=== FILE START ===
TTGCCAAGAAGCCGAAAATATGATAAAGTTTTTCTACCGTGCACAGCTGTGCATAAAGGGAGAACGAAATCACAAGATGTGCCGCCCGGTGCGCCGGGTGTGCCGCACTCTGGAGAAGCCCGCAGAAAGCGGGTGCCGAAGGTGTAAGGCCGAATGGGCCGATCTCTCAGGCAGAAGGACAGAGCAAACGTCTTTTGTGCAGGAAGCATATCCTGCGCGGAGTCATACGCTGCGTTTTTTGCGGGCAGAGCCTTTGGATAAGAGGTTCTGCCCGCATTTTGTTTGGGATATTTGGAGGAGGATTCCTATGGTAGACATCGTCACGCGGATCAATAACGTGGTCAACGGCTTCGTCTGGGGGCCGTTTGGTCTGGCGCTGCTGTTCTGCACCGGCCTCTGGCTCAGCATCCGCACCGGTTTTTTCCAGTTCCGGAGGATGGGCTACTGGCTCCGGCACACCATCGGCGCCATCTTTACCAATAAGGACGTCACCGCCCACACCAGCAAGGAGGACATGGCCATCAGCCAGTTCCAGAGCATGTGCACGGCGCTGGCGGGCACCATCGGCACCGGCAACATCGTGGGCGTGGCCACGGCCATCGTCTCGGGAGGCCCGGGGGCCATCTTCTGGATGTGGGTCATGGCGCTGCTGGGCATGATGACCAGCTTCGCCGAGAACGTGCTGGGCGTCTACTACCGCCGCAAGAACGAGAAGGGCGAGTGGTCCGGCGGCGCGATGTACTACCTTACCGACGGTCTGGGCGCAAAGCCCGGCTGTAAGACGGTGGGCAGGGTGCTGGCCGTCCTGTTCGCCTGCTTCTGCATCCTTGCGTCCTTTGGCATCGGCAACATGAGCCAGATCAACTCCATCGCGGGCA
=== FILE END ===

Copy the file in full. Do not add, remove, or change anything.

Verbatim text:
TTGCCAAGAAGCCGAAAATATGATAAAGTTTTTCTACCGTGCACAGCTGTGCATAAAGGGAGAACGAAATCACAAGATGTGCCGCCCGGTGCGCCGGGTGTGCCGCACTCTGGAGAAGCCCGCAGAAAGCGGGTGCCGAAGGTGTAAGGCCGAATGGGCCGATCTCTCAGGCAGAAGGACAGAGCAAACGTCTTTTGTGCAGGAAGCATATCCTGCGCGGAGTCATACGCTGCGTTTTTTGCGGGCAGAGCCTTTGGATAAGAGGTTCTGCCCGCATTTTGTTTGGGATATTTGGAGGAGGATTCCTATGGTAGACATCGTCACGCGGATCAATAACGTGGTCAACGGCTTCGTCTGGGGGCCGTTTGGTCTGGCGCTGCTGTTCTGCACCGGCCTCTGGCTCAGCATCCGCACCGGTTTTTTCCAGTTCCGGAGGATGGGCTACTGGCTCCGGCACACCATCGGCGCCATCTTTACCAATAAGGACGTCACCGCCCACACCAGCAAGGAGGACATGGCCATCAGCCAGTTCCAGAGCATGTGCACGGCGCTGGCGGGCACCATCGGCACCGGCAACATCGTGGGCGTGGCCACGGCCATCGTCTCGGGAGGCCCGGGGGCCATCTTCTGGATGTGGGTCATGGCGCTGCTGGGCATGATGACCAGCTTCGCCGAGAACGTGCTGGGCGTCTACTACCGCCGCAAGAACGAGAAGGGCGAGTGGTCCGGCGGCGCGATGTACTACCTTACCGACGGTCTGGGCGCAAAGCCCGGCTGTAAGACGGTGGGCAGGGTGCTGGCCGTCCTGTTCGCCTGCTTCTGCATCCTTGCGTCCTTTGGCATCGGCAACATGAGCCAGATCAACTCCATCGCGGGCA